The Waller Test

¶ 9 In Waller, 467 U.S. 39, 104 S.Ct. 2210, 81 L.Ed.2d 31, the United States Supreme Court unanimously established a four-part test for determining whether a closure of criminal proceedings is constitutional. Under that test,

the party seeking to close the hearing must advance an overriding interest that is likely to be prejudiced, the closure must be no broader than necessary to protect that interest, the trial court must consider reasonable alternatives to closing the proceeding, and it must make findings adequate to support the closure.

Id. at 48. We are unaware of any Arizona authority that has applied this test.

¶ 10 In its answering briefs, the state argues Waller does not apply here because in that case, “everyone in the general public was apparently excluded” from the proceedings, including the press, whereas here the press was not barred from the courtroom. Although the state is correct that in Waller the proceedings were closed to everyone, the Supreme Court announced a broad rule and did not restrict its application to cases in which the proceedings were completely closed. 467 U.S. at 42, 48–49, 104 S.Ct. 2210. On the contrary, the test itself suggests the Court intended that it apply to any closure of a criminal trial, whether complete or partial, as the second element requires that any order excluding members of the public be “no broader than necessary” to protect the interest advanced by the proponent of the closure. Id. at 48, 104 S.Ct. 2210. If the test applied only in cases of total closure, that requirement would be meaningless. Cf. State v. Hoggatt, 199 Ariz. 440, ¶ 13, 18 P.3d 1239, 1243 (App.2001) (in context of statutory interpretation, courts constrained to avoid construction that “would render portions of statute superfluous and meaningless”). Thus, whether closure was partial or total is not a threshold question for determining whether the test applies, but rather a component of the test itself, used to determine whether the closure was no broader than necessary and, thus, constitutional under the circumstances.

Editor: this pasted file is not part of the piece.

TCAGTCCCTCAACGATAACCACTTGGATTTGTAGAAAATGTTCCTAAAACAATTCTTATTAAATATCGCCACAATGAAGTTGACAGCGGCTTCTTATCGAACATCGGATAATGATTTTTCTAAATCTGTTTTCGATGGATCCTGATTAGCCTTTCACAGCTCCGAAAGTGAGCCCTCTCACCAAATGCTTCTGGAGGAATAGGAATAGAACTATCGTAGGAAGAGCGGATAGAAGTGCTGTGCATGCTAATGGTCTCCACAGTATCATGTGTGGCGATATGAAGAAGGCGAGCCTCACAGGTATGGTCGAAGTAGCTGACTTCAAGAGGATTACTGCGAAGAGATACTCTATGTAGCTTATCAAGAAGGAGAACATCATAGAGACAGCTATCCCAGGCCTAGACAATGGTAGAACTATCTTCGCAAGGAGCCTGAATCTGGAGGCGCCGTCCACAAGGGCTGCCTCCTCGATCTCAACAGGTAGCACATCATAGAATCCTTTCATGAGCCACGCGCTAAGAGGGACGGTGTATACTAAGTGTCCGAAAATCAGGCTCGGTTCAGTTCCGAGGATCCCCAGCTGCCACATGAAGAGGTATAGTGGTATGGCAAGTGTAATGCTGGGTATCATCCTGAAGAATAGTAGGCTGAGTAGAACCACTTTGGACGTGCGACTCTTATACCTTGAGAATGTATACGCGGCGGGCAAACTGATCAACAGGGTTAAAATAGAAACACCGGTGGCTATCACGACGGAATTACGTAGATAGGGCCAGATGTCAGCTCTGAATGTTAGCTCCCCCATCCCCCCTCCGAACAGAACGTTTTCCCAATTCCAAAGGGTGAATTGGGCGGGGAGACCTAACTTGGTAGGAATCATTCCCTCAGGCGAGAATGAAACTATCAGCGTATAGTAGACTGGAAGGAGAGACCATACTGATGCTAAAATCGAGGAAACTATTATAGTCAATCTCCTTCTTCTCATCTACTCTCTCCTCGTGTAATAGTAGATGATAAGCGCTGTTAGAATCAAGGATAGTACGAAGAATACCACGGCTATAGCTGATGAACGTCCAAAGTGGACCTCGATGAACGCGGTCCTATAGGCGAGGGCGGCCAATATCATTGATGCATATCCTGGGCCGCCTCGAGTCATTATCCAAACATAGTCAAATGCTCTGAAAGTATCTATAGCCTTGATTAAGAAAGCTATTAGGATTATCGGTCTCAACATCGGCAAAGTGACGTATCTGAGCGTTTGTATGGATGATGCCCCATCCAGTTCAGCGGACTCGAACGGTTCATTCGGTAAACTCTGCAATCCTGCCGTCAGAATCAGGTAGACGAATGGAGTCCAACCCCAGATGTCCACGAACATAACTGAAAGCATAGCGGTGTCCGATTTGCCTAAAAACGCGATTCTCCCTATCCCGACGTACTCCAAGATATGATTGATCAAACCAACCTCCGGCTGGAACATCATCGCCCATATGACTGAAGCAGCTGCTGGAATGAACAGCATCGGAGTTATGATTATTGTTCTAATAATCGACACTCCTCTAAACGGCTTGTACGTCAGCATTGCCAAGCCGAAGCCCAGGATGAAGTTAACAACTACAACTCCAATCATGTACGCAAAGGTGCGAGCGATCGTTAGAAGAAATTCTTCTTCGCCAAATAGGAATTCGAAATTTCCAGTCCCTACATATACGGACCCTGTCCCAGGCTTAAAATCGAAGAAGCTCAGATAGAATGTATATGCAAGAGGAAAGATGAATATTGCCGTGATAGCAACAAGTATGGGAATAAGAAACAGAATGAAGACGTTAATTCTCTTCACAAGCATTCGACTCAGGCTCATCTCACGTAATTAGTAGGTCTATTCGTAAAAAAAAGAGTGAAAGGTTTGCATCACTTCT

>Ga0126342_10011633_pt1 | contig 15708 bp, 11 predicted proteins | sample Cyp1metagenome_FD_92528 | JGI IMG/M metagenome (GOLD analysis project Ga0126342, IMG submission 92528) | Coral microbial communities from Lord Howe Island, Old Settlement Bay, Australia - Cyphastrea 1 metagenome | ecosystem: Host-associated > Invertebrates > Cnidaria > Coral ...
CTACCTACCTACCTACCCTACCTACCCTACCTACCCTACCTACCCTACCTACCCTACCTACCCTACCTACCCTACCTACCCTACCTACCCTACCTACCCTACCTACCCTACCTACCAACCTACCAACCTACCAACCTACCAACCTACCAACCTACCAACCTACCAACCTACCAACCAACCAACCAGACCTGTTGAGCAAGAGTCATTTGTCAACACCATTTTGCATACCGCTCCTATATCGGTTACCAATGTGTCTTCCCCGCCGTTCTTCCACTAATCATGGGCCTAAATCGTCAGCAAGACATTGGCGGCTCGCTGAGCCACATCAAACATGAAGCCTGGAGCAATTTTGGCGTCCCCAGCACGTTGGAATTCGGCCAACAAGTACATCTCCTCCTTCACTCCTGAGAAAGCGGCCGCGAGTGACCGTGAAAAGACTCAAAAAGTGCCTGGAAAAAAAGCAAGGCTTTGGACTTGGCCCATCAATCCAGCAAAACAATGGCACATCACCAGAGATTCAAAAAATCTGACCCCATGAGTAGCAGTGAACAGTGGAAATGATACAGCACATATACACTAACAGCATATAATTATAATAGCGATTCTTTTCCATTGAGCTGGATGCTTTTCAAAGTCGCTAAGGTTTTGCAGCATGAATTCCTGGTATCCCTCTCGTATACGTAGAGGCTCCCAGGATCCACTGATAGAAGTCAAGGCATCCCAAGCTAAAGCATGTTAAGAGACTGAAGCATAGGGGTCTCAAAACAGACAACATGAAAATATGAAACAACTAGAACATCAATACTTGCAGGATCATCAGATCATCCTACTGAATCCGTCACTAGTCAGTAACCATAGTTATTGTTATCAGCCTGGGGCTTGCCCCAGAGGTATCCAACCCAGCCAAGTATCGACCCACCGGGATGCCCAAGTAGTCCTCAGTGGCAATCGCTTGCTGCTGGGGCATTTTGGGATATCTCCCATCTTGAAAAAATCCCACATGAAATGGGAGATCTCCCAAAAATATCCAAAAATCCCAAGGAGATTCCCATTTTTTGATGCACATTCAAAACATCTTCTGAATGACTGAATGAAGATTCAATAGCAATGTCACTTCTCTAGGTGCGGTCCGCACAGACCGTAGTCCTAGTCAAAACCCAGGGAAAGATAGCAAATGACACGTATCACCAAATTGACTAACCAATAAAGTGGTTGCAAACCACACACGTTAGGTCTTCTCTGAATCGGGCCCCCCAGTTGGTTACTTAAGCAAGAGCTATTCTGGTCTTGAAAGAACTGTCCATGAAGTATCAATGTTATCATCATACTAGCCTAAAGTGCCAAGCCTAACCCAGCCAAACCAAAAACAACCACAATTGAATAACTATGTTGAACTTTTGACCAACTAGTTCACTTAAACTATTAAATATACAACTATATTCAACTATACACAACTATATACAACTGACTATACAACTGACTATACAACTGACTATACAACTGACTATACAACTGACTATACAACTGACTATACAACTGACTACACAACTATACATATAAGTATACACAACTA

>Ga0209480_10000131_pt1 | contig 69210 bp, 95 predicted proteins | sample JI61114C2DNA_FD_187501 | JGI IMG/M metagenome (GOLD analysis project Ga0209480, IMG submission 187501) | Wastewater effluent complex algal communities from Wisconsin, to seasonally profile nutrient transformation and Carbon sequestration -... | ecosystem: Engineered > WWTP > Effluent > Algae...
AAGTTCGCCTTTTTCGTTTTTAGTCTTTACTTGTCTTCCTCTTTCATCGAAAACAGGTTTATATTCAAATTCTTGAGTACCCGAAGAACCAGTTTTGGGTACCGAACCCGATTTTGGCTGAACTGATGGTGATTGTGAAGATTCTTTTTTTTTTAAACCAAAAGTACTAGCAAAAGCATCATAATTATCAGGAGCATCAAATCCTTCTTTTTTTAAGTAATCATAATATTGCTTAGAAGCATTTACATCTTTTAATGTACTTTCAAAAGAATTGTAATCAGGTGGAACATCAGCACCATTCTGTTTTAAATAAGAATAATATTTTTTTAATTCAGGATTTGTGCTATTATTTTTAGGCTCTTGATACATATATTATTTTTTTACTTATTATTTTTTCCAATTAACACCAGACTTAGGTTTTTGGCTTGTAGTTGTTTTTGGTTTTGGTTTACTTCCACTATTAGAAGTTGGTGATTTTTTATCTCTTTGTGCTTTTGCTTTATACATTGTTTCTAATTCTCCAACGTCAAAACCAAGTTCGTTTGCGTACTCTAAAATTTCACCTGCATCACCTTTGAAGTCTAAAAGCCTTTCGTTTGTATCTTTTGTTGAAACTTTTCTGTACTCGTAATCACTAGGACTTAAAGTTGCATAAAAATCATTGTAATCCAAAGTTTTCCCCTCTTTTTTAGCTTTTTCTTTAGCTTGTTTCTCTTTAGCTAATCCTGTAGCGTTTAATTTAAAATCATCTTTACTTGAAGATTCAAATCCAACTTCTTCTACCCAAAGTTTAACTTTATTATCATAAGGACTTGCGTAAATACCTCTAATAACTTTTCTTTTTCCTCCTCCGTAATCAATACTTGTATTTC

¶ 11 The state contends United States ex rel. Orlando v. Fay, 350 F.2d 967 (2d Cir.1965), is analogous to the situation before us and provides guidance here. In that case the Second Circuit Court of Appeals reject...